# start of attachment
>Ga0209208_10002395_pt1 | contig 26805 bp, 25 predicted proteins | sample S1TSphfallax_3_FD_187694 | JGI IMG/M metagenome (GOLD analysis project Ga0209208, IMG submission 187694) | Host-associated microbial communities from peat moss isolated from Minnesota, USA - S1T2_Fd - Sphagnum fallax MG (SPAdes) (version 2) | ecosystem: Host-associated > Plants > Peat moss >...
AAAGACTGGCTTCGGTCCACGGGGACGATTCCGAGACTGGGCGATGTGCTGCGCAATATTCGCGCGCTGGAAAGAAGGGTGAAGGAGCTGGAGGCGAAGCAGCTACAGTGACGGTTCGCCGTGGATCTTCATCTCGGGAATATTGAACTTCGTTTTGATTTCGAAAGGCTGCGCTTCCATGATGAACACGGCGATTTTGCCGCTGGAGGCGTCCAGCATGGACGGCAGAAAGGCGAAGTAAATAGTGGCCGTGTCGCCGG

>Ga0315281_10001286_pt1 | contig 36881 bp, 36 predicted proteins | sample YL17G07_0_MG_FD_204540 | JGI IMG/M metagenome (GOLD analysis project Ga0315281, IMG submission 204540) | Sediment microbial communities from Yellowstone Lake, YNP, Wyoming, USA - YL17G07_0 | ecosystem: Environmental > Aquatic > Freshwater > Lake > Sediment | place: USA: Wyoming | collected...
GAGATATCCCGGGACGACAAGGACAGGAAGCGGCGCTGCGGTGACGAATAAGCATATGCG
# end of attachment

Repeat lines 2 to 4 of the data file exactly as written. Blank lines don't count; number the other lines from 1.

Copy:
AAAGACTGGCTTCGGTCCACGGGGACGATTCCGAGACTGGGCGATGTGCTGCGCAATATTCGCGCGCTGGAAAGAAGGGTGAAGGAGCTGGAGGCGAAGCAGCTACAGTGACGGTTCGCCGTGGATCTTCATCTCGGGAATATTGAACTTCGTTTTGATTTCGAAAGGCTGCGCTTCCATGATGAACACGGCGATTTTGCCGCTGGAGGCGTCCAGCATGGACGGCAGAAAGGCGAAGTAAATAGTGGCCGTGTCGCCGG

>Ga0315281_10001286_pt1 | contig 36881 bp, 36 predicted proteins | sample YL17G07_0_MG_FD_204540 | JGI IMG/M metagenome (GOLD analysis project Ga0315281, IMG submission 204540) | Sediment microbial communities from Yellowstone Lake, YNP, Wyoming, USA - YL17G07_0 | ecosystem: Environmental > Aquatic > Freshwater > Lake > Sediment | place: USA: Wyoming | collected...
GAGATATCCCGGGACGACAAGGACAGGAAGCGGCGCTGCGGTGACGAATAAGCATATGCG